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County tests show that norovirus responsible for illness at WFU

By Kevin Cox
336.758.5237
March 31, 2004

The Forsyth County Department of Public Health has found that a norovirus is the cause of the outbreak of gastrointestinal illness on Wake Forest University’s Reynolda Campus.

County officials informed the Wake Forest Student Health Service on March 30 that recent laboratory tests found that a norovirus is causing the illness resembling the “stomach flu,” with symptoms that include nausea, vomiting, diarrhea, abdominal pain, and sometimes a low-grade fever. The tests confirm the county health department’s earlier announced suspicion that a norovirus was the cause.

The Student Health Service had treated more than 160 students for the gastrointestinal illness since March 20, according to Dr. Cecil Price, director of the Student Health Service. Students with symptoms of the illness, particularly if they are having trouble holding down fluids, should go to the Student Health Service, Price said. Faculty and staff on campus with the same symptoms should see their physician.

Price said that the county health department is continuing to look for the source of the outbreak. County officials have told the Student Health Service that there is no evidence that the outbreak of gastrointestinal illness started in any on-campus or off-campus eating establishment.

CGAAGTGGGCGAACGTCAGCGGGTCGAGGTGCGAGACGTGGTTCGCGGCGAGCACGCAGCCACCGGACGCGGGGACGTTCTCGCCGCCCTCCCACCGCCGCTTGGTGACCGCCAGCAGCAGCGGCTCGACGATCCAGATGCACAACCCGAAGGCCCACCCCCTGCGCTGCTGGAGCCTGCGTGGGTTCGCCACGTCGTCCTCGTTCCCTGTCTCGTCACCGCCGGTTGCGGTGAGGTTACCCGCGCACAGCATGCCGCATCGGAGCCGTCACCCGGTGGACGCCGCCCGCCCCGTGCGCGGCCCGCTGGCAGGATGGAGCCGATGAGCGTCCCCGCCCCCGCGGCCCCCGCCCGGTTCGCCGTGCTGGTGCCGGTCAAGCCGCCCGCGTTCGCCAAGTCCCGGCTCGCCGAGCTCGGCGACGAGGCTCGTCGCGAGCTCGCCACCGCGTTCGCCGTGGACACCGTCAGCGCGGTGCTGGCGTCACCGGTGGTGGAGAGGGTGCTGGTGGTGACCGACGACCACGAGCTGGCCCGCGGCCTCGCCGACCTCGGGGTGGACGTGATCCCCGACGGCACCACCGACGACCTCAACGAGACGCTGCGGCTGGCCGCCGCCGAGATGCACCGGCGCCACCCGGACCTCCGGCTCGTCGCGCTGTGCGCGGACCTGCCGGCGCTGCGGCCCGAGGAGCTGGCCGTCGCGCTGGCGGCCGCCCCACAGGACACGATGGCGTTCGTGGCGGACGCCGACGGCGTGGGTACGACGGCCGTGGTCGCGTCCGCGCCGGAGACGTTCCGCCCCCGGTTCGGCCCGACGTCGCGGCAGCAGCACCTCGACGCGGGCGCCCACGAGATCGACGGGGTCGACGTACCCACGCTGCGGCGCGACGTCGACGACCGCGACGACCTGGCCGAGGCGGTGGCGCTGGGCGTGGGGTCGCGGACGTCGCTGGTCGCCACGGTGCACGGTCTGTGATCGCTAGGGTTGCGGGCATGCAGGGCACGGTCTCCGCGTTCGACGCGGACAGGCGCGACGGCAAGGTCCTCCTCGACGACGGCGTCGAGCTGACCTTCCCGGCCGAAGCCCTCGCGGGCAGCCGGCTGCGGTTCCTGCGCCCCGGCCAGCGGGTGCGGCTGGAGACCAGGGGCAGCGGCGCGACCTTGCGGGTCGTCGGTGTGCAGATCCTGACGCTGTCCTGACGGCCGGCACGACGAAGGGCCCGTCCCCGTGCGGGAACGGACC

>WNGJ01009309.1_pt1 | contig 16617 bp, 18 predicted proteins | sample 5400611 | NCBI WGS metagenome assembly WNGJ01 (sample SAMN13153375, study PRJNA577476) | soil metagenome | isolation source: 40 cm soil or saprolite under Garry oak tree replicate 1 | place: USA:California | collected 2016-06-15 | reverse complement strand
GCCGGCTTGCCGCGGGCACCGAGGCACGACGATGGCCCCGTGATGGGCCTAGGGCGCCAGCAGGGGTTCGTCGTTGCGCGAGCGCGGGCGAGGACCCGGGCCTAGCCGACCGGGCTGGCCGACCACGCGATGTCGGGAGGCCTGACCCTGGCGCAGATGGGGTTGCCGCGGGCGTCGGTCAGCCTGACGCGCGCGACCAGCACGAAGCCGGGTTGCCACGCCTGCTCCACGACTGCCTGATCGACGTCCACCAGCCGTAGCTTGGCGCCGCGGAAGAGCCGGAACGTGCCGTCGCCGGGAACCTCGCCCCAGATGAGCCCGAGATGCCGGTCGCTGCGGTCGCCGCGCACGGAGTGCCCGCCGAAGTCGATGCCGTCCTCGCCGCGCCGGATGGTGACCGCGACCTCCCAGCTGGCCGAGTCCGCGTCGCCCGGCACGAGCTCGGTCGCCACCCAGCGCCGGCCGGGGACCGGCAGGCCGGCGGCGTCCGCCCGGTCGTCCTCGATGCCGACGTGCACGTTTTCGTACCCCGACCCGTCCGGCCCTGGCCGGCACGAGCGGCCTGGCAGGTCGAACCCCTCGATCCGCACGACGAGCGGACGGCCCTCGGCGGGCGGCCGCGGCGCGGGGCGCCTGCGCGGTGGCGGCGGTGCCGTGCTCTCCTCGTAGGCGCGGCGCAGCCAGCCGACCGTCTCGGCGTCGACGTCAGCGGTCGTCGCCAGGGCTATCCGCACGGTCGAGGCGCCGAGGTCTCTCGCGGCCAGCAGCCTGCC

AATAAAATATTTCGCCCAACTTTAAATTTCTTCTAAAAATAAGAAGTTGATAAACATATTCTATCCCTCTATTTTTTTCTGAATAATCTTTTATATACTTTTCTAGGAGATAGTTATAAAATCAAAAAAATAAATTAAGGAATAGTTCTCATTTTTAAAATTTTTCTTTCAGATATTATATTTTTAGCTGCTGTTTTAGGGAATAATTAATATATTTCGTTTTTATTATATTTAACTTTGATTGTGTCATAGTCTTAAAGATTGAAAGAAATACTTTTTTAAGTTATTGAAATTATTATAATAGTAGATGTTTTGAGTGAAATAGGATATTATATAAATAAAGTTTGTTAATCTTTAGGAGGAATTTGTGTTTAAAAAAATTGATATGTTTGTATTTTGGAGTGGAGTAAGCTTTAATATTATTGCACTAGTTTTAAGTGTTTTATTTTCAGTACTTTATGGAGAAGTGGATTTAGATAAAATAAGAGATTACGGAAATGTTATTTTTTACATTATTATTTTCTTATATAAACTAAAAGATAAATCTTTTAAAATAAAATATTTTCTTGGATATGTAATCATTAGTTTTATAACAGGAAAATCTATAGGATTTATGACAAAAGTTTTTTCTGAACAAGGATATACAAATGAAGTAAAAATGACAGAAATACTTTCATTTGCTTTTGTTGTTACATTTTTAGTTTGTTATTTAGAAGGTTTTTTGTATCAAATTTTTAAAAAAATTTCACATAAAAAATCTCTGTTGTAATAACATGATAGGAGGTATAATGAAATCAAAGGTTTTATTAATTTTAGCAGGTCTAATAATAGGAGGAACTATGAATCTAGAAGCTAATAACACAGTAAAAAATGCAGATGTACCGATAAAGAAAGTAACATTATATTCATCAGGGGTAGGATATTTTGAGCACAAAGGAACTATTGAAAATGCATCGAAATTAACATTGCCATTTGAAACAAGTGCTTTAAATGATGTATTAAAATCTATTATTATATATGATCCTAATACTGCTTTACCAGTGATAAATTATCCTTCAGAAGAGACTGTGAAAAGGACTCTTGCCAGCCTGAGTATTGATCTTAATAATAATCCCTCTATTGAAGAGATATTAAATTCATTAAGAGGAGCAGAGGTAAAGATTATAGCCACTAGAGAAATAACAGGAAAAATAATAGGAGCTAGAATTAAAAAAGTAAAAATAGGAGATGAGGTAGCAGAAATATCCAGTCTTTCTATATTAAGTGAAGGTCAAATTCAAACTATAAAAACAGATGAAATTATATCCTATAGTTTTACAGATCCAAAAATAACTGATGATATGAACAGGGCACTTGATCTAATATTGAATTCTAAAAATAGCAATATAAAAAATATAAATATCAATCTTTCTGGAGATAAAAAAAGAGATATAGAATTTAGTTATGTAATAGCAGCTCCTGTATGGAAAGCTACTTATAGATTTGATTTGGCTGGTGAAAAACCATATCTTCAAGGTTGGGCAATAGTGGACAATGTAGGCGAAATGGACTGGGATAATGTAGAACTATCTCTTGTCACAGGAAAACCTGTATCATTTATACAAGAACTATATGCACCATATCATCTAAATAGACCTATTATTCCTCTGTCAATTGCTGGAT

The university distributed an e-mail on March 31 to students, faculty and staff to inform them that a norovirus is the cause of the illness, described as lasting one to two days. It is not life-threatening. However, it may cause dehydration.

Price describes noroviruses as “very contagious.” People who have been ill with a norovirus-associated illness may continue to be contagious for up to two weeks after recovery. E-mails distributed to the community have offered suggestions on how to prevent transmission of the illness, including frequent hand washing.

The outbreak is similar to others that have occurred on college campuses in North Carolina and other states during the winter, according to county health officials.


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